Hamam – The Turkish Bath

Director: Ferzan Ozpetek

The ‘haman’ or Turkish bath of the title is a crumbling structure in Istanbul that Italian architect Francesco (Alesandro Gassman) inherits from a deceased aunt. He travels from Rome with the idea of selling it, but is soon caught up in the life of the city – and in a relationship with the son of the Turkish family in whose world he finds a relaxation missing from his exisence in Rome, where his marriage is in trouble. Francesco decides to stay on and restore the ‘hamam’ in defiance of developers who want to buy up the area. Meanwhile, his wife makes a surprise visit in the hope of saving their relationship.
Old Istanbul of winding alleyways and back streets, with its vibrant lifestyle of cafes and crowded restaurants, comes to life in Ferzan Ozpetek’s impressive first feature. The writer-director, raised in Istanbul but now based in Rome, goes a step further by blending the two cultures as though spiritual enrichment comes from where you most feel at home. And the traditional ‘hamam’, the place where people gather to resolve their personal relationships and problems, provides an appropriate setting in the search to discover the self.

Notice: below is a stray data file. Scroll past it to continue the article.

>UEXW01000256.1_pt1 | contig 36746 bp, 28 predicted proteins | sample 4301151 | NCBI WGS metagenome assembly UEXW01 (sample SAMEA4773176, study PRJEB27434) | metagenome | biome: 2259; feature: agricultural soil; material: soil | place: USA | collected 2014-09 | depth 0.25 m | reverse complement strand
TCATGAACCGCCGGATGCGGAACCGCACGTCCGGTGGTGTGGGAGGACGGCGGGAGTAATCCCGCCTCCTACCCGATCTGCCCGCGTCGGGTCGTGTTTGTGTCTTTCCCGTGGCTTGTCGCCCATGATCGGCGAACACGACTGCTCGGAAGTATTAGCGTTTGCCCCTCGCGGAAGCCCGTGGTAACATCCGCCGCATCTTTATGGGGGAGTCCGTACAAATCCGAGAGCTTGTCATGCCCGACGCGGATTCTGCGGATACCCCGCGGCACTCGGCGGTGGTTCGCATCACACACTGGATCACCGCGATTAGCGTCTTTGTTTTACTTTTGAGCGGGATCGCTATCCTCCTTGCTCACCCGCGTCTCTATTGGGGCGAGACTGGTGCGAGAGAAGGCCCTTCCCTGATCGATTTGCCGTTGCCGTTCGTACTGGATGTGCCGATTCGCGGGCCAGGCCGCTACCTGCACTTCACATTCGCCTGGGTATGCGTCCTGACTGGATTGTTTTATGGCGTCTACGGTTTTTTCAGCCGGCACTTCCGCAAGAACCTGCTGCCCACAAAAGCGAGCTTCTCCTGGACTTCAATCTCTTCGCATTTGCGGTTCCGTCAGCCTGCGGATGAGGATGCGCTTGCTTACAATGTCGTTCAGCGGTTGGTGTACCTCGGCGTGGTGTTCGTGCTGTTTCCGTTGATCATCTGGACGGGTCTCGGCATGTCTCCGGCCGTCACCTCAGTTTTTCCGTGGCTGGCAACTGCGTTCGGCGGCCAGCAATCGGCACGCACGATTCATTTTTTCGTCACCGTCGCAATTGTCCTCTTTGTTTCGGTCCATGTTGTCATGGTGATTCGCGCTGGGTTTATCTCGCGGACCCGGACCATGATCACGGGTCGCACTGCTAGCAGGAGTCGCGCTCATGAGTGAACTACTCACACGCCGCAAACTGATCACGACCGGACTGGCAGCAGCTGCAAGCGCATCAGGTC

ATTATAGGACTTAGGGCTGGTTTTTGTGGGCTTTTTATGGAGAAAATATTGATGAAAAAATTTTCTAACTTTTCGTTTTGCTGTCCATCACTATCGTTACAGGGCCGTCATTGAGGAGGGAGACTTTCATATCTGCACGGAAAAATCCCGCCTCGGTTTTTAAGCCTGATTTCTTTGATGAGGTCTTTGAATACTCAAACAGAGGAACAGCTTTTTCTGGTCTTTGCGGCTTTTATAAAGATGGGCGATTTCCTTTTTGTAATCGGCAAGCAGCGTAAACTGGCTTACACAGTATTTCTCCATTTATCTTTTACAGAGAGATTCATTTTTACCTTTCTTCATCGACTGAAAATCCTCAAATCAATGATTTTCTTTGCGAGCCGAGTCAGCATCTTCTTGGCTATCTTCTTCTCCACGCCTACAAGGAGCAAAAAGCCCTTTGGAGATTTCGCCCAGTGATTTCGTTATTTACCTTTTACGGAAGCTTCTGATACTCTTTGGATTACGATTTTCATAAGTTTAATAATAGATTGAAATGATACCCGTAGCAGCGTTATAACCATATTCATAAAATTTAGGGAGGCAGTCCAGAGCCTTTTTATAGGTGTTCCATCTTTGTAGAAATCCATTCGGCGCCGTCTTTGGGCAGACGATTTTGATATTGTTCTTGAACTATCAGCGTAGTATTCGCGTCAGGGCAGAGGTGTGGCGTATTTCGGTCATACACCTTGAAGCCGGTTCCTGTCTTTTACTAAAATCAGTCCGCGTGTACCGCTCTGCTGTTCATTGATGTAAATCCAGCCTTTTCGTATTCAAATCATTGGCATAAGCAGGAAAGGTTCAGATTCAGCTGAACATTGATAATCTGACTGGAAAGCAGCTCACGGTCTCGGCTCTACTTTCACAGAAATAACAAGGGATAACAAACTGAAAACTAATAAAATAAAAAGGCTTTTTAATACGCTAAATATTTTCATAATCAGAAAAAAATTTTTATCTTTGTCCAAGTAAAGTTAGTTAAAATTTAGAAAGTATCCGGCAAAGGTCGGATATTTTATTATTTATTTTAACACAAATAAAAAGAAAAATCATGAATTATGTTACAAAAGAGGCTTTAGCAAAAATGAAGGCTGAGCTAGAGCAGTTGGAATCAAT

Ozpetek’s relaxed and beguiling film combines travel-brochure exotica and forbidden romance in an atmospheric piece of storytelling that boasts fine performances from its Italian and Turkish cast. It’s a work of intoxicating sensory finesse, and it captures the dreamy experience of the Turkish bath with a trance-like eroticism.

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